Since then I have checked out the guy’s Facebook page and he misleads people all the time by posting captive birds and animals without telling people they are captive and even goes so far as to (poorly) clone in more natural looking backgrounds in an effort to be even more deceptive. People comment on his images and tell him he “must be a bird whisperer” and he thanks them for it all the while knowing those birds are captive and even brags that he is “the bird whisperer”. To be fair at this point, I know he does photograph some birds in the wild and they are mixed in with the captive birds in his galleries.

It is just wrong to mislead people in that way.

I don’t think there is anything inherently wrong with photographing in zoos, aviaries or education centers where birds and animals are captive. They can be great places to practice photography and learn more about our subjects.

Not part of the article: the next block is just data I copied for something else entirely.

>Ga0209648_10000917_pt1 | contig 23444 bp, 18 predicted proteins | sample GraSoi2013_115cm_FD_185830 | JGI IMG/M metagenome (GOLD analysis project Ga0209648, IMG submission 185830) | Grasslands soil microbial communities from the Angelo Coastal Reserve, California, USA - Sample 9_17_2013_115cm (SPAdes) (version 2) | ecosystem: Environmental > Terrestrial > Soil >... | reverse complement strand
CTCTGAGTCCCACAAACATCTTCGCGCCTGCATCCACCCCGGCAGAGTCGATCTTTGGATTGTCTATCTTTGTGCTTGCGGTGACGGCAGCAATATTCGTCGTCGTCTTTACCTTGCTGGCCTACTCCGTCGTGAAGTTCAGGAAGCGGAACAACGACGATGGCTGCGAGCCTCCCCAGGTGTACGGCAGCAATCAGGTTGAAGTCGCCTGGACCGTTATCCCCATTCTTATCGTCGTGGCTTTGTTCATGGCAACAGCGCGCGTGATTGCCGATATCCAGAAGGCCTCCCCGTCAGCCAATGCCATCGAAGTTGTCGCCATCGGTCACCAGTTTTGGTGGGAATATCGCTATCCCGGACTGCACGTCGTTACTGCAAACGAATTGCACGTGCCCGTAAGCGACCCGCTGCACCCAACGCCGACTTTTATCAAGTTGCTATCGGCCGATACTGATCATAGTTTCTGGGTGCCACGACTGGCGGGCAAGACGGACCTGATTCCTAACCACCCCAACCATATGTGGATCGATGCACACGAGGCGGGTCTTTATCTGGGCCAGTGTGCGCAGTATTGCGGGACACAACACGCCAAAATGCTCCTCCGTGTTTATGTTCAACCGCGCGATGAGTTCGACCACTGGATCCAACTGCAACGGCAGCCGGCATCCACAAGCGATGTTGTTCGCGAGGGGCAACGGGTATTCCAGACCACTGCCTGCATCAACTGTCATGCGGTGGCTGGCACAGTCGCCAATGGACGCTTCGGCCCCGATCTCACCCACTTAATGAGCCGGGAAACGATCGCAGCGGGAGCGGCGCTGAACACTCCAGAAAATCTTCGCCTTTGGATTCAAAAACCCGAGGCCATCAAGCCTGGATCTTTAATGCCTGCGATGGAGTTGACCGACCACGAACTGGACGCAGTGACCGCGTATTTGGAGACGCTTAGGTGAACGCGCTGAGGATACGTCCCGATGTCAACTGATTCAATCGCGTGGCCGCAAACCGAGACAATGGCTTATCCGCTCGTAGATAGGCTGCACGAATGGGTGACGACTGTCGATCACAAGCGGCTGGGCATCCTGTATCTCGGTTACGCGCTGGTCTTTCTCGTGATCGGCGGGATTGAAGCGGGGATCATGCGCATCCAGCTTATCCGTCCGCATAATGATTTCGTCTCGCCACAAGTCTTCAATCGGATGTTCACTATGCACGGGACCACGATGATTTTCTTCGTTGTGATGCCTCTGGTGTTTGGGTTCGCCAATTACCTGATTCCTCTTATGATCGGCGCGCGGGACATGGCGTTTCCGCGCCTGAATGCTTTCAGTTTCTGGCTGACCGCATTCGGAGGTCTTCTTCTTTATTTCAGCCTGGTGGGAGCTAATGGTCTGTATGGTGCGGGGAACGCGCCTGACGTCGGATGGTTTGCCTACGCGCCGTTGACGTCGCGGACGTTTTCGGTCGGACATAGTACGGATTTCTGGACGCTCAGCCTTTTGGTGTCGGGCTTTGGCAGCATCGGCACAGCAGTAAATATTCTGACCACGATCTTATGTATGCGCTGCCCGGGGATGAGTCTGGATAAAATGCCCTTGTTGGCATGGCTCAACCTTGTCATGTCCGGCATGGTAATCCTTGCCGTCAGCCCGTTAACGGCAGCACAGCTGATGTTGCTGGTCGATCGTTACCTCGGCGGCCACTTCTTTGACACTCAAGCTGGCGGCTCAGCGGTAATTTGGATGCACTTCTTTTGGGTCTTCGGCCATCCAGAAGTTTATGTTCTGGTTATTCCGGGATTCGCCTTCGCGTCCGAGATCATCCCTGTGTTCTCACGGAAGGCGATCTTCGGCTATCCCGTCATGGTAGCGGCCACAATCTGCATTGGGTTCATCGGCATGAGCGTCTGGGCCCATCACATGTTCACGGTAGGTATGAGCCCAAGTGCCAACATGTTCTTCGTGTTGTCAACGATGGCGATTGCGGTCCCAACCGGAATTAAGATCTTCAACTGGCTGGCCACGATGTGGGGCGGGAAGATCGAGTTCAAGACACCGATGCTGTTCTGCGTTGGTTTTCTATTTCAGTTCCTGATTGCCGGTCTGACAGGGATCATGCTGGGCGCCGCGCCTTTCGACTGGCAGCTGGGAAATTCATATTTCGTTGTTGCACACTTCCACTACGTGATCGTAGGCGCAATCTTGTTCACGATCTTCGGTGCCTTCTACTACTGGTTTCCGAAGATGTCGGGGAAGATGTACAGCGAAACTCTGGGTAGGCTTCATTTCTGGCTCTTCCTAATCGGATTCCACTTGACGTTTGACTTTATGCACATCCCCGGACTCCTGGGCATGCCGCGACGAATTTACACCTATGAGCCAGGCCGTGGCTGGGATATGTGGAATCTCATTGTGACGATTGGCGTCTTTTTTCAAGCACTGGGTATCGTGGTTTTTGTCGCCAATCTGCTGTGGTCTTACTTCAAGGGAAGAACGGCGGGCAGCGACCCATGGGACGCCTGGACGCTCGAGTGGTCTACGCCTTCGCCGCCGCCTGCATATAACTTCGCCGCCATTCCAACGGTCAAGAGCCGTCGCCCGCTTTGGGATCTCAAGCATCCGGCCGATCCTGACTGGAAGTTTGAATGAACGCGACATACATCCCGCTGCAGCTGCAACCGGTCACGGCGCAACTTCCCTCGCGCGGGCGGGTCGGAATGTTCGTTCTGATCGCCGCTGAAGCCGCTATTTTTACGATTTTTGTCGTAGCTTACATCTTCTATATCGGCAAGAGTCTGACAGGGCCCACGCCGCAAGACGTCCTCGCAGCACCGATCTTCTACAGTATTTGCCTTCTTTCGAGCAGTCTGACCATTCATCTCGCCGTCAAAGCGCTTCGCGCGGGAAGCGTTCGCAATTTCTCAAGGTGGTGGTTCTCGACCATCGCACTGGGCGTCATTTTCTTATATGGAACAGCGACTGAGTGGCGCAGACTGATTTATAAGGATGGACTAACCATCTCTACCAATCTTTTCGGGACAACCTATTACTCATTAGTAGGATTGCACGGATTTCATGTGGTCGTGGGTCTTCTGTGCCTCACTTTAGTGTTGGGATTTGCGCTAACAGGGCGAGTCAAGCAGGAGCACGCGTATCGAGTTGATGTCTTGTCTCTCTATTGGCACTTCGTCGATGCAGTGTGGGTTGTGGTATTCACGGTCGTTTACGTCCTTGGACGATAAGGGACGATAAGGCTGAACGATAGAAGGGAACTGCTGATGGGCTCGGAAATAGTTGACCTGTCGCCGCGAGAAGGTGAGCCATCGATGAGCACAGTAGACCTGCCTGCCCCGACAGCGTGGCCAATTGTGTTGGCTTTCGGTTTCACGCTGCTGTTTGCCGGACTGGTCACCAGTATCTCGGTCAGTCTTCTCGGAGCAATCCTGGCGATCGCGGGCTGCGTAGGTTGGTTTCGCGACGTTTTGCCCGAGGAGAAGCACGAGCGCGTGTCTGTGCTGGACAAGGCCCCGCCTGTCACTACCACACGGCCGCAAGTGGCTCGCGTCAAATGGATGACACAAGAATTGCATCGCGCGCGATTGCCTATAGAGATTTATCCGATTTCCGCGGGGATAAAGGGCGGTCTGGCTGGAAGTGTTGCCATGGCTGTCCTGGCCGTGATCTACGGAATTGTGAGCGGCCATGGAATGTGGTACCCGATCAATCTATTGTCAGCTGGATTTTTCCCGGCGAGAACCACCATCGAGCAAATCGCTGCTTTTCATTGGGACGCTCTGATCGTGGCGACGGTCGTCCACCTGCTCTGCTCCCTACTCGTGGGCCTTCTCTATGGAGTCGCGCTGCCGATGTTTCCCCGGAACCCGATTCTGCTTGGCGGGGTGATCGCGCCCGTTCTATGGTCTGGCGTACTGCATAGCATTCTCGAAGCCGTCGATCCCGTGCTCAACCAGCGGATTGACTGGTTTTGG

I admit that I do have many issues with game farms which I won’t go into now.

I believe that all captive animals and birds, even those photographed and held temporarily captive while being banded, should be labeled as captive any time or any where they are posted on line to keep it real and honest. To not label them as captive is deceptive and disingenuous.



  1. Utahbooklover January 19, 2017 at 1:16 pm

    “I don’t think there is anything inherently wrong with photographing in zoos, aviaries or education centers where birds and animals are captive. They can be great places to practice photography and learn more about our subjects.”